An Iranian Dissident’s Tale
Profile of CGT Fellow Kian Tajbakhsh
New York Review of Books
Article by Eric Randolph – July 30, 2019
CGT Fellow Kian Tajbakhsh was profiled in the New York Review of Books in July. Read how his work for the Open Society Institute in Iran led to his interrogation and imprisonment in the country. His subsequent trial, place in the negotiations of the US-Iranian nuclear deal, and freedom are all tracked in the piece.
“He opened his mind even to the worldview of his captors. ‘My fellow prisoners were very impressive to me, but I have to say: so were some of the interrogators… They had lived lives that were so far outside of my experience-a revolution, an eight-year war with Iraq. They had insights and views that I was not qualified to judge. I felt I had to listen and learn.’ “
My Prison Reading
by Kian Tajbakhsh – September 6, 2019
New York Review of Books
Tehran, July 20, 2008—“May I take a book with me?”
The arresting officer, likely amused by my assumption that detention would last no more than one book, nodded his assent.
The solitary cell was empty except for a blanket on the floor and a copy of the Qur’an. But I was allowed my one book and my glasses. Huddled in the blanket, angled to catch the fluorescent light coming though the small barred window of the thick metal door, I read.
Sometimes it was hard to sleep, the dim light bulb high above always on, nights and days became indistinct. So I read slowly, stretching out the only source of distraction that was a link to home. But it was a bitter source of comfort, for the book I had brought with me was Khaled Hosseini’s The Kite Runner, a sad and painful story of our part of the world, which I would rather have finished and put aside quickly.
As it became clear that my stay in Tehran’s Evin Prison would not soon be over, a sense of panic gradually came over me as I struggled to imagine what I would do once my book was finished. I began to dread the prospect of a vast, empty time stretching out toward apparent infinity. In a solitary cell, where physical space is contracted yet time is frighteningly expanded, the imagination runs wild—hope, panic, optimism, panic, hope, fear, resignation, trepidation, equanimity compete and repeat, on and on.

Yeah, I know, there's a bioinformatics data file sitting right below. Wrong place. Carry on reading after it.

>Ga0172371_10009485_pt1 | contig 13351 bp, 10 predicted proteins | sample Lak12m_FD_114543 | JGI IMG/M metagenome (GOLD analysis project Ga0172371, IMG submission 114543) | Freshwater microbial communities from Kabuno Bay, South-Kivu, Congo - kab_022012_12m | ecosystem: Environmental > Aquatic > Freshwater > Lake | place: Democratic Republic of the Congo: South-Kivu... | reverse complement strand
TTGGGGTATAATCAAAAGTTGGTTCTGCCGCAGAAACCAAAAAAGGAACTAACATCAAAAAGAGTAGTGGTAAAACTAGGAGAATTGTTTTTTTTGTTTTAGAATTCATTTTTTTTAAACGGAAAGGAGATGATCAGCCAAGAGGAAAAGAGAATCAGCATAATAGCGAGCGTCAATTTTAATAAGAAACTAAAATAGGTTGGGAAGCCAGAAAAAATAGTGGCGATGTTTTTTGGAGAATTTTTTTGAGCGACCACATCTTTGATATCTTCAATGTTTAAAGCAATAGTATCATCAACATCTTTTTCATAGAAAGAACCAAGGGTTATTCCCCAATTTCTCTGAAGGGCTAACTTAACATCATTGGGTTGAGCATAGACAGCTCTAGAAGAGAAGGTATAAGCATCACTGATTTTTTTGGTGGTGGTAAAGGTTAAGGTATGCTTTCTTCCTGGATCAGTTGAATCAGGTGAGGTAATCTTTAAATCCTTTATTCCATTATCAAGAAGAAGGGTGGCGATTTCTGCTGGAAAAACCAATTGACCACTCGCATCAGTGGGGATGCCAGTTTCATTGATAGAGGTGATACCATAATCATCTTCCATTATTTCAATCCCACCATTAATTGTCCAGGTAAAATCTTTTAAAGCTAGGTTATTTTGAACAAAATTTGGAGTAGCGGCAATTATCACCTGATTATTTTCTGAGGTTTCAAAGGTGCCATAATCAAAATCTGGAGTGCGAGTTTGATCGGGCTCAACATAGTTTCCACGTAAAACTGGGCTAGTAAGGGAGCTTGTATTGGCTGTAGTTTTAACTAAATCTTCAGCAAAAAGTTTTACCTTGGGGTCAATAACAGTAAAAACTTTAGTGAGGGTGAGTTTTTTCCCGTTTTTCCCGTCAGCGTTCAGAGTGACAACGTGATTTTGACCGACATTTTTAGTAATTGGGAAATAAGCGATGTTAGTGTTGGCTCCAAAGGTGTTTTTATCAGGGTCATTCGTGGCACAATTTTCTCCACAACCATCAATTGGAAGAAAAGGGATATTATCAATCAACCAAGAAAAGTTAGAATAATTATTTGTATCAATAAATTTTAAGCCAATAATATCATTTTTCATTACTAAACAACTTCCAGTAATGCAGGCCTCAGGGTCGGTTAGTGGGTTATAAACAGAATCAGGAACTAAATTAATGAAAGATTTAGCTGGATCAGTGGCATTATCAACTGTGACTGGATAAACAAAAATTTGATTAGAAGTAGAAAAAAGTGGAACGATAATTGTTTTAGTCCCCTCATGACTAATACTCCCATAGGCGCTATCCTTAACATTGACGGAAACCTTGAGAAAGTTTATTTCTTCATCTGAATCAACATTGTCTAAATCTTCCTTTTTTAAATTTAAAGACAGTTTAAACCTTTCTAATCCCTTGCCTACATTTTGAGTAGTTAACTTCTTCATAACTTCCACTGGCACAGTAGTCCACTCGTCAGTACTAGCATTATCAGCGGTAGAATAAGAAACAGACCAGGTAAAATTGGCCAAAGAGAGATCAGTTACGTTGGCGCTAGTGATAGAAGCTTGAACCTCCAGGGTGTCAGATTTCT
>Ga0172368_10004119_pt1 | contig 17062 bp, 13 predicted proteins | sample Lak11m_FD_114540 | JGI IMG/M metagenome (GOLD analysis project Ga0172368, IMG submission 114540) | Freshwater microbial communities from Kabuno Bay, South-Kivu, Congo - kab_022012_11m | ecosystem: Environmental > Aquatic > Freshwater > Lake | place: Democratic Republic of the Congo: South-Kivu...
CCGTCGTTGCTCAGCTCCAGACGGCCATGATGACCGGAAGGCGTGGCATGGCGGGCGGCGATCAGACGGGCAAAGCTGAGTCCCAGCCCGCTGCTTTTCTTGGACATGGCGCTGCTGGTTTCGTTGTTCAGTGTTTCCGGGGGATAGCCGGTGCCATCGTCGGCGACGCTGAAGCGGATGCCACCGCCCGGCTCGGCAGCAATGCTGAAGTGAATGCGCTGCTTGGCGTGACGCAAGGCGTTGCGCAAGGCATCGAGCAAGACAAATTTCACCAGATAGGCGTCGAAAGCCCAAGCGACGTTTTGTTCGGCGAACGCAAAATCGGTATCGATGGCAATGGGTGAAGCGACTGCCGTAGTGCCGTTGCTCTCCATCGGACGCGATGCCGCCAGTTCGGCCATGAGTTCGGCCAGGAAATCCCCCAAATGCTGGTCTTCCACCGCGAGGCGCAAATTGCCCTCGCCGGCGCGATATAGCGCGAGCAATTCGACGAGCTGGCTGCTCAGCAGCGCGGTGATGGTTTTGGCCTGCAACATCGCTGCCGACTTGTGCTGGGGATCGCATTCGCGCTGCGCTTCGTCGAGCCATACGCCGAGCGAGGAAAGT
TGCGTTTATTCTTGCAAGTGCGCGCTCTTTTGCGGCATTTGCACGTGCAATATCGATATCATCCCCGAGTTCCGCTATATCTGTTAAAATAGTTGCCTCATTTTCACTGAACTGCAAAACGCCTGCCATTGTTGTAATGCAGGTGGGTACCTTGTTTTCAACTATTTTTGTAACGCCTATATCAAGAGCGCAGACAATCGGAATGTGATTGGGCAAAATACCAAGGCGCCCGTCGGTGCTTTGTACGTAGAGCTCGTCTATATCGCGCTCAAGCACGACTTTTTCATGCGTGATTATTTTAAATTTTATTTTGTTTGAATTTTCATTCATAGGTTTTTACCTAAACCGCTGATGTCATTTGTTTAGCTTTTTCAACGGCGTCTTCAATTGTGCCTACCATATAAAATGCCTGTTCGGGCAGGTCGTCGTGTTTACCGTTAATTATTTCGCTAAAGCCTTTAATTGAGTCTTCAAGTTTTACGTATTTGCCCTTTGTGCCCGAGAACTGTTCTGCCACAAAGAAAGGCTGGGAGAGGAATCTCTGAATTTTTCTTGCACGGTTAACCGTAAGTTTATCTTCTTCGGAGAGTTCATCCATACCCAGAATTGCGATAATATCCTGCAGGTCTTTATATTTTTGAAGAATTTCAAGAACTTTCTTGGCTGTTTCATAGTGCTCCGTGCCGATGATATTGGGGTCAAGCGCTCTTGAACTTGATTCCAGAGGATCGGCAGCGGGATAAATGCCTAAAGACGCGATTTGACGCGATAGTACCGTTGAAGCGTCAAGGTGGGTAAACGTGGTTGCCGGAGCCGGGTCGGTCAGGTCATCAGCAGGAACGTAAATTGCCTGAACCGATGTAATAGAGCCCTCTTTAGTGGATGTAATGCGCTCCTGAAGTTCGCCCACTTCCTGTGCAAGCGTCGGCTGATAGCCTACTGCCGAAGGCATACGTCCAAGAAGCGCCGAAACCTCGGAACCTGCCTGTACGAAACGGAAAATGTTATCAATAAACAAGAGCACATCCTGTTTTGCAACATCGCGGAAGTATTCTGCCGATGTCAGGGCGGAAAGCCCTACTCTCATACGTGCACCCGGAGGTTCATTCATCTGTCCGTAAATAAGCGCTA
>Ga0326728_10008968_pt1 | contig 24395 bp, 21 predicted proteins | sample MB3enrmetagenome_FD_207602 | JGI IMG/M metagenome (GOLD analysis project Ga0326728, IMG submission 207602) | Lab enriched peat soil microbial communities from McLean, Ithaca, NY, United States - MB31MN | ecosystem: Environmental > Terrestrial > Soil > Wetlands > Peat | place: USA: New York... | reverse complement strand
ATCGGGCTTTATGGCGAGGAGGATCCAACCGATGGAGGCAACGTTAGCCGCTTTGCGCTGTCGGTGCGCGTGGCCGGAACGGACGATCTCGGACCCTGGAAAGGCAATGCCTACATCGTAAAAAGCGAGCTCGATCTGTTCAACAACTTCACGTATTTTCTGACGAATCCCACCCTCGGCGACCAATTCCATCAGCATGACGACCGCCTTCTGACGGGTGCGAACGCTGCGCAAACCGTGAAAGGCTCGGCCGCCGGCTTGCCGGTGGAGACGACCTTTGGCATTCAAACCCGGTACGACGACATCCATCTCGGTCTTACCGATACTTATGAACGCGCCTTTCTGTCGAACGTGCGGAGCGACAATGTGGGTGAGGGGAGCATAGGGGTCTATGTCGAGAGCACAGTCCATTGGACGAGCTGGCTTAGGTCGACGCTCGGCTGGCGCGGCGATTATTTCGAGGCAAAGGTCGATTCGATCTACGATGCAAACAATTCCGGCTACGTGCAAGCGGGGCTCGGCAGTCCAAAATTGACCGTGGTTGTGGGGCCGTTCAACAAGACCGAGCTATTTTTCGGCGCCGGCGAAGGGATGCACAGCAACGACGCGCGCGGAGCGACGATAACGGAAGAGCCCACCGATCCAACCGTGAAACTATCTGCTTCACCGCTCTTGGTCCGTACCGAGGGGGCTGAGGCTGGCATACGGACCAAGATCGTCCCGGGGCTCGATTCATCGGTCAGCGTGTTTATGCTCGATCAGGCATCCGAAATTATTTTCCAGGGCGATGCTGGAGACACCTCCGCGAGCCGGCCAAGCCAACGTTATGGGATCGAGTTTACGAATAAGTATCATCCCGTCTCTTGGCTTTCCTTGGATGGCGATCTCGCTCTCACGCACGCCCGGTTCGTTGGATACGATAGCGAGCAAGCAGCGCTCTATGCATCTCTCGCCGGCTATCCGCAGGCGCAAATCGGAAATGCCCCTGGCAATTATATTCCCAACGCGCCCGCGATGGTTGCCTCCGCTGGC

There were other distractions. Several times a day, I would stand submerged under the rushing water of the shower, closing my eyes to become lost in the roar echoing around my skull. I washed my few items of clothing. I cleaned the rough carpeting. I paced to tire myself out. I squished mosquitoes. After some physical exercise, I felt more resolved and calm. But once that mood passed, it was again me and the walls.
I tried sitting calmly and meditating as I had been taught to do—seeking to empty the mind—but in particularly maudlin moments hazy images arose of tranquil saints being burned at the stake.
After a while, I thought, “This is a waste of time! I can’t keep dread at bay this way, and even if I could I don’t want to empty my mind, I’d rather fill it!” It soon became clear that the best way to focus my mind and emotions was to read, to think.
With the pen and paper I was given to prepare for the interrogations, I began taking notes and making a list of books that I would like to read. After a few months of badgering my jailers, I was finally allowed to pass my list of books to my wife, Bahar, during the weekly hourlong visit. She sent me four or five at first—history books and nonfiction, as well as novels, mostly in English, whatever she found lying around in my office at home. They were inspected. Some were allowed. Even a history of the French revolution called The New Regime.
Later, I asked Bahar to request deliveries from Amazon, shipped to my cousin in Paris as retailers wouldn’t deliver to Iran because of the sanctions. He couriered these books to Bahar in Tehran, who, in turn, relayed them to me through the prison system.
I began to stack my books in a row on the floor against the far wall (three meters is farther than two!). Quietly, they began to take on the familiar quality of a bookshelf—the various sizes, colors, subjects. I started looking forward to the next book I had yet to read.
And as I stared at the little library, I began to experience a most remarkable change in my perception of time. The more books there were facing me, the more the time ahead of me began to take on a palpable, comprehensible texture. The panic of an immeasurable span of time seemed to reverse itself. Rather than too much, there was too little time ahead. The vast, unfathomable expanse stretching to the horizon began to contract.
Kian Tajbakhsh’s recent publications include: “What Are Iranians Dreaming about Today? Reflections on the Islamic Revolution at 40” (2019), “Authoritarian State Building through Political Decentralization and Local Government Law” (2019), “Who Wants What from Iran Now? The Post-Nuclear Deal U.S. Policy Debate” (Washington Quarterly, 2018), and “Getting Real About Iran” (Foreign Affairs, 2018). In addition to his role as CGT Fellow, he is Professor of Urban Planning and Urban Studies and Senior Program Manager for Columbia Global Centers and Development.
Photo by Phil Penman: July 25th 2019: Kian Tajbakhsh photographed in New York City, USA.
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